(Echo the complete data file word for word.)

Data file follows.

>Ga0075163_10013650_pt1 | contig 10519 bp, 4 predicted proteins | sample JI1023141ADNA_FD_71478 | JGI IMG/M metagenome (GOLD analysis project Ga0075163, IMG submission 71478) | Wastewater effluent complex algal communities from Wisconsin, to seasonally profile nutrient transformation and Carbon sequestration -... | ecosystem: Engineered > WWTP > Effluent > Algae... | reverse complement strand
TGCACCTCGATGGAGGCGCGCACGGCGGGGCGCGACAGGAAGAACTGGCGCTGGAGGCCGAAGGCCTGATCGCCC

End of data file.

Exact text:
>Ga0075163_10013650_pt1 | contig 10519 bp, 4 predicted proteins | sample JI1023141ADNA_FD_71478 | JGI IMG/M metagenome (GOLD analysis project Ga0075163, IMG submission 71478) | Wastewater effluent complex algal communities from Wisconsin, to seasonally profile nutrient transformation and Carbon sequestration -... | ecosystem: Engineered > WWTP > Effluent > Algae... | reverse complement strand
TGCACCTCGATGGAGGCGCGCACGGCGGGGCGCGACAGGAAGAACTGGCGCTGGAGGCCGAAGGCCTGATCGCCC